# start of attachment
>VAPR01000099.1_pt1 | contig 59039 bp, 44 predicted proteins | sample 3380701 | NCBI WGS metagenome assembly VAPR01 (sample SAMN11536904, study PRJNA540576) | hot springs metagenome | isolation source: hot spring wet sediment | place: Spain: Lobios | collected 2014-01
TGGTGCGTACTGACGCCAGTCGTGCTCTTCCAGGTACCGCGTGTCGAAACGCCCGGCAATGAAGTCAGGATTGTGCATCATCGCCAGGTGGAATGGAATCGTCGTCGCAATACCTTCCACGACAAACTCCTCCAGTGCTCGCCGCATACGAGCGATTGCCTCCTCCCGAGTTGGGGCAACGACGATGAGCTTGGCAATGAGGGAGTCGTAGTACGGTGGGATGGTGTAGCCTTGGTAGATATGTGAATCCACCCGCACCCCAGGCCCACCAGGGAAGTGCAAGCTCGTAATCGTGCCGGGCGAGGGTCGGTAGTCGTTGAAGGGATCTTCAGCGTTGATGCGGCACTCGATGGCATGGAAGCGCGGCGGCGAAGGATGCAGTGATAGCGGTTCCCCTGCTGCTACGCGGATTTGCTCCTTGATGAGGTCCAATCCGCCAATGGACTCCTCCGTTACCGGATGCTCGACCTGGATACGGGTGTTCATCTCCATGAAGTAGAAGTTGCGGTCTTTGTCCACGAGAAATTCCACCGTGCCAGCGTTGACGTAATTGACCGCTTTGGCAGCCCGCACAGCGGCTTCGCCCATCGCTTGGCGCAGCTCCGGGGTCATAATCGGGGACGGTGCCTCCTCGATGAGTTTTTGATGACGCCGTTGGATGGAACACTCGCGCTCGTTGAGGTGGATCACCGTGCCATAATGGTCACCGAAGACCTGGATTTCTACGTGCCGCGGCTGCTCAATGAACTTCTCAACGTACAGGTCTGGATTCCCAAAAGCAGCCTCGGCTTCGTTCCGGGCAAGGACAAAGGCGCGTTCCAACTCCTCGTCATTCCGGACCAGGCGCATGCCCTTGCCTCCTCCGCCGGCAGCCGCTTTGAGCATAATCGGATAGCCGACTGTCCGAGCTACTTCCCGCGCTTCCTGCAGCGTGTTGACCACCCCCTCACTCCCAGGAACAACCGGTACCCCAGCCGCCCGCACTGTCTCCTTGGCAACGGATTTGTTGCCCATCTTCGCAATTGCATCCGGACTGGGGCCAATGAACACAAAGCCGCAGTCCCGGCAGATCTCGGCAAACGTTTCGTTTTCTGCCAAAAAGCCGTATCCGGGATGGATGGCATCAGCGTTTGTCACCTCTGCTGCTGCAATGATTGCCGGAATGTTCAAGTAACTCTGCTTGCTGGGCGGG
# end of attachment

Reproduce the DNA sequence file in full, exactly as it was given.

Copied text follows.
>VAPR01000099.1_pt1 | contig 59039 bp, 44 predicted proteins | sample 3380701 | NCBI WGS metagenome assembly VAPR01 (sample SAMN11536904, study PRJNA540576) | hot springs metagenome | isolation source: hot spring wet sediment | place: Spain: Lobios | collected 2014-01
TGGTGCGTACTGACGCCAGTCGTGCTCTTCCAGGTACCGCGTGTCGAAACGCCCGGCAATGAAGTCAGGATTGTGCATCATCGCCAGGTGGAATGGAATCGTCGTCGCAATACCTTCCACGACAAACTCCTCCAGTGCTCGCCGCATACGAGCGATTGCCTCCTCCCGAGTTGGGGCAACGACGATGAGCTTGGCAATGAGGGAGTCGTAGTACGGTGGGATGGTGTAGCCTTGGTAGATATGTGAATCCACCCGCACCCCAGGCCCACCAGGGAAGTGCAAGCTCGTAATCGTGCCGGGCGAGGGTCGGTAGTCGTTGAAGGGATCTTCAGCGTTGATGCGGCACTCGATGGCATGGAAGCGCGGCGGCGAAGGATGCAGTGATAGCGGTTCCCCTGCTGCTACGCGGATTTGCTCCTTGATGAGGTCCAATCCGCCAATGGACTCCTCCGTTACCGGATGCTCGACCTGGATACGGGTGTTCATCTCCATGAAGTAGAAGTTGCGGTCTTTGTCCACGAGAAATTCCACCGTGCCAGCGTTGACGTAATTGACCGCTTTGGCAGCCCGCACAGCGGCTTCGCCCATCGCTTGGCGCAGCTCCGGGGTCATAATCGGGGACGGTGCCTCCTCGATGAGTTTTTGATGACGCCGTTGGATGGAACACTCGCGCTCGTTGAGGTGGATCACCGTGCCATAATGGTCACCGAAGACCTGGATTTCTACGTGCCGCGGCTGCTCAATGAACTTCTCAACGTACAGGTCTGGATTCCCAAAAGCAGCCTCGGCTTCGTTCCGGGCAAGGACAAAGGCGCGTTCCAACTCCTCGTCATTCCGGACCAGGCGCATGCCCTTGCCTCCTCCGCCGGCAGCCGCTTTGAGCATAATCGGATAGCCGACTGTCCGAGCTACTTCCCGCGCTTCCTGCAGCGTGTTGACCACCCCCTCACTCCCAGGAACAACCGGTACCCCAGCCGCCCGCACTGTCTCCTTGGCAACGGATTTGTTGCCCATCTTCGCAATTGCATCCGGACTGGGGCCAATGAACACAAAGCCGCAGTCCCGGCAGATCTCGGCAAACGTTTCGTTTTCTGCCAAAAAGCCGTATCCGGGATGGATGGCATCAGCGTTTGTCACCTCTGCTGCTGCAATGATTGCCGGAATGTTCAAGTAACTCTGCTTGCTGGGCGGG